Posted By Tiffany on March 7, 2011
Nobody wants to be a slave. Nobody grows up aspiring to be a servant. In independent, me-centered America, all the coveted positions are on top.
Words like “slave” and “servant” have negative connotations that make us think “low-class,” “subjugation,” and, in many cases, injustice or infringement of rights. Not surprising, then, is the fact that many women look distastefully on the idea of giving their time and energy to “serving” a husband. The very phrase is no doubt turning off many of you even as you read this.
Just mention the idea that a woman should be at the door to greet her husband, with children in tow and dinner on the table, and you’ll instantly have women up in arms saying you’re stuck in the 1950s or have a primitive mind capable of no real critical thought (or as one woman attacking my blog on a message board said, “When I get home, I tell my husband to go to the fridge and get ME what I want”).
Now, I’m not saying that women have to do those specific things–I’m just saying that the response to such a suggestion reveals that the modern woman’s heart is nowhere near to that of a servant’s.
For those who are not a part of the Christian faith, having this reaction is not only understandable, but also a fitting conclusion, considering your worldview. This post makes no attempt to argue the case for servanthood with those of you outside the Christian faith. However, for modern women who consider themselves a part of the Christian faith, this all too common reaction should be alarming. Are we really so prideful that the very suggestion that we take a humble and serving attitude towards our husbands instantly unbridles our tongues and sets our anger blazing?
Do we not realize that Sarah called Abraham “master?” That Eve was created specifically as Adam’s “helper?” That man was not made for woman, but that woman was made for man? That the Bible specifically calls us the “weaker partner?”
If we don’t, then we are either not reading our Bibles, or we have let culture influence us to the point where we would rather explain away these “pesky woman passages” by casting aside Biblical inerrancy so we can maintain our pride and sense of entitlement. But the fact of the matter is that verses like these are part of the Biblical portrait of what a woman is, and if we challenge them on the basis of cultural relativity or “Paul’s personal prejudice against women” then we can challenge any other statement in the Bible, and our faith becomes a personal–and, dare I say it– ridiculous fabrication of pick-and-choose “religion,” founded on the whims of human opinion rather than on every Word that proceeds from the Father’s mouth.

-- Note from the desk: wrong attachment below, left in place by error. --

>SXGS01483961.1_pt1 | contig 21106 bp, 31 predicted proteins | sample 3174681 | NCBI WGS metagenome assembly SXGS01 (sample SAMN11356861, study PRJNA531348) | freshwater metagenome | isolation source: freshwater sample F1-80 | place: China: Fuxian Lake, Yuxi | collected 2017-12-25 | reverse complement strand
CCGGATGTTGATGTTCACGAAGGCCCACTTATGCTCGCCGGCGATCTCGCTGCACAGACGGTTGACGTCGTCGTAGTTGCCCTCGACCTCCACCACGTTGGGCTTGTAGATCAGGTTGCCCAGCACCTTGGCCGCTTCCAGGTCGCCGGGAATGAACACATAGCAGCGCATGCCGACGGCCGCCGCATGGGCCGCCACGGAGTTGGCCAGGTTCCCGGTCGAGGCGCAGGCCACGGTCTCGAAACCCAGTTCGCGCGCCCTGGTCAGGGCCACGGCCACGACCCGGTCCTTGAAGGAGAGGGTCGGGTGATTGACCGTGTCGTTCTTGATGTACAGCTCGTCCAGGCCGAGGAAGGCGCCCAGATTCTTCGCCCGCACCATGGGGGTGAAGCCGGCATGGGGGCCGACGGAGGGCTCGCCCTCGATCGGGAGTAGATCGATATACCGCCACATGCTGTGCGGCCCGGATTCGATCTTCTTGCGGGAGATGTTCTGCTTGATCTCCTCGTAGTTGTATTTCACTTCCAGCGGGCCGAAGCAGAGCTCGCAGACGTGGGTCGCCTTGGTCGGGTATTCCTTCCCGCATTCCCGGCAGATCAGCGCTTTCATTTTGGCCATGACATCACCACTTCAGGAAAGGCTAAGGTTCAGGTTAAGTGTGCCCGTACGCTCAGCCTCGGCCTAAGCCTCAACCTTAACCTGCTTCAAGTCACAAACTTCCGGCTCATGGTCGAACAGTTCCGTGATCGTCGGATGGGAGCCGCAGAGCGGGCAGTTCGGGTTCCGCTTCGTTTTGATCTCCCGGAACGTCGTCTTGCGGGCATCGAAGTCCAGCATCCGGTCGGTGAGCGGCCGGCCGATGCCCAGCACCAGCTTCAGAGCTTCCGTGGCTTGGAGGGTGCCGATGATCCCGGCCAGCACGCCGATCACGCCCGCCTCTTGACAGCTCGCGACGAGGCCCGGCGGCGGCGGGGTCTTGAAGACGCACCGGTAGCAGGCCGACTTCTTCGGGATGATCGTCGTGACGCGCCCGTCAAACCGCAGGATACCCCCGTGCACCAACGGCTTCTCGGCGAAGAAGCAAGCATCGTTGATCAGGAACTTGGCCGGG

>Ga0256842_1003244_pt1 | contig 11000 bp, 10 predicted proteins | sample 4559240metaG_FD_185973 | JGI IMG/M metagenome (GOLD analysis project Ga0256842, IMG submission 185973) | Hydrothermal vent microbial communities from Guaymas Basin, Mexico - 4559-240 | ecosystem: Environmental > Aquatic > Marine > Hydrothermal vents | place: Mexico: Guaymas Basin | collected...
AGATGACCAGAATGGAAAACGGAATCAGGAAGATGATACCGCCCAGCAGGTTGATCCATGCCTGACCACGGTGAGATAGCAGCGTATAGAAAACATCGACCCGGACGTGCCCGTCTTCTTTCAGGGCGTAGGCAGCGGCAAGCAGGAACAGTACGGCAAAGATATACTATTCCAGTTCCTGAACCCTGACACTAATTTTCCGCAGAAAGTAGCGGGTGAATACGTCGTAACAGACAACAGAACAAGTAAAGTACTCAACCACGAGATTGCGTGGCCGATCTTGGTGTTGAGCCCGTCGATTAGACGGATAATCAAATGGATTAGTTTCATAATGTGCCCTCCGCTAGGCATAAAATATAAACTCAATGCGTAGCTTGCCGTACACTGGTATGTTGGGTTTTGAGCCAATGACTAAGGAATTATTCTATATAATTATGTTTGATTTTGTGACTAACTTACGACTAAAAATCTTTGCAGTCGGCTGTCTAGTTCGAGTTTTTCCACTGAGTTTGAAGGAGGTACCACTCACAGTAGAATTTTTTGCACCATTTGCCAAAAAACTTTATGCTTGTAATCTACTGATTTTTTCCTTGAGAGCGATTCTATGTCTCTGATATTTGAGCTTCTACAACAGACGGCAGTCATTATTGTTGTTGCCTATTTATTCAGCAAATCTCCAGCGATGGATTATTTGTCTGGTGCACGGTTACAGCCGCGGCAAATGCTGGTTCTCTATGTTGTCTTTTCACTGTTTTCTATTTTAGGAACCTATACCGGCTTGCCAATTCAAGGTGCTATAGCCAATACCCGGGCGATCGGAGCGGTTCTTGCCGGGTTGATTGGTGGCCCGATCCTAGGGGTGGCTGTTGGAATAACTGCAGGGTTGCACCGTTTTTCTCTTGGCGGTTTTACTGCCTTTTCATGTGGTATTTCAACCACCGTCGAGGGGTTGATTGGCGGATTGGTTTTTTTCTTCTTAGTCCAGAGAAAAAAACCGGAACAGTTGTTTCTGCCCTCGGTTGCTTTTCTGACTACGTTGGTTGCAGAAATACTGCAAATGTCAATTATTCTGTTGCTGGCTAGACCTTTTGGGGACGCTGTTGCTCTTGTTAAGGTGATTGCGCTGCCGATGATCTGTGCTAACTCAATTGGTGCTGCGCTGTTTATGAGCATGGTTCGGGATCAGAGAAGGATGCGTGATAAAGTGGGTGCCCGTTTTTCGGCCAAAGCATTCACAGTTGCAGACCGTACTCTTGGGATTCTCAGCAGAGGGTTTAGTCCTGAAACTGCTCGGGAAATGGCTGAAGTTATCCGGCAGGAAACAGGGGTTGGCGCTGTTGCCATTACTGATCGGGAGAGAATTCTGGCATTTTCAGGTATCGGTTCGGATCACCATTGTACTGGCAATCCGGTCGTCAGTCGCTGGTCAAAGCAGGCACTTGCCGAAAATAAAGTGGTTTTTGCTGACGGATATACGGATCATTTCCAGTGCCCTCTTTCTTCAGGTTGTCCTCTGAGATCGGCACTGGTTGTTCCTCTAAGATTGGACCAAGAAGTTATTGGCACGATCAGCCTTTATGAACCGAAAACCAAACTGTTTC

1 Peter 3:1-6 says: “Wives, in the same way be submissive to your husbands so that, if any of them do not believe the word, they may be won over without words by the behavior of their wives, when they see the purity and reverence of your lives… For this is the way the holy women of the past who put their hope in God used to make themselves beautiful. They were submissive to their own husbands, like Sarah, who obeyed Abraham and called him her master. You are her daughters if you do what is right and do not give way to fear.”
I don’t know about you, but it’s hard to imagine a modern woman calling her husband “master,” let alone “letting” him lead their household and have the final word. But here we see the Bible saying that this is how holy women conducted themselves, and that we will be Sarah’s daughters if we submit as she did–not giving way to the fear that can accompany submission (“Will he lead our family properly?” “What if he messes up our finances?” “But I could do it better!”).
Genesis 2:18 says: “The LORD God said, “It is not good for the man to be alone. I will make a helper suitable for him .”
1 Corinthians 11:7-10 expands on this and says: “A man ought not to cover his head, since he is the image and glory of God; but the woman is the glory of man. For man did not come from woman, but woman from man; neither was man created for woman, but woman for man.”
Notice the specific differentiation made here? He is the glory of God, but she is the glory of man. He was created first, and she was created to be his helper.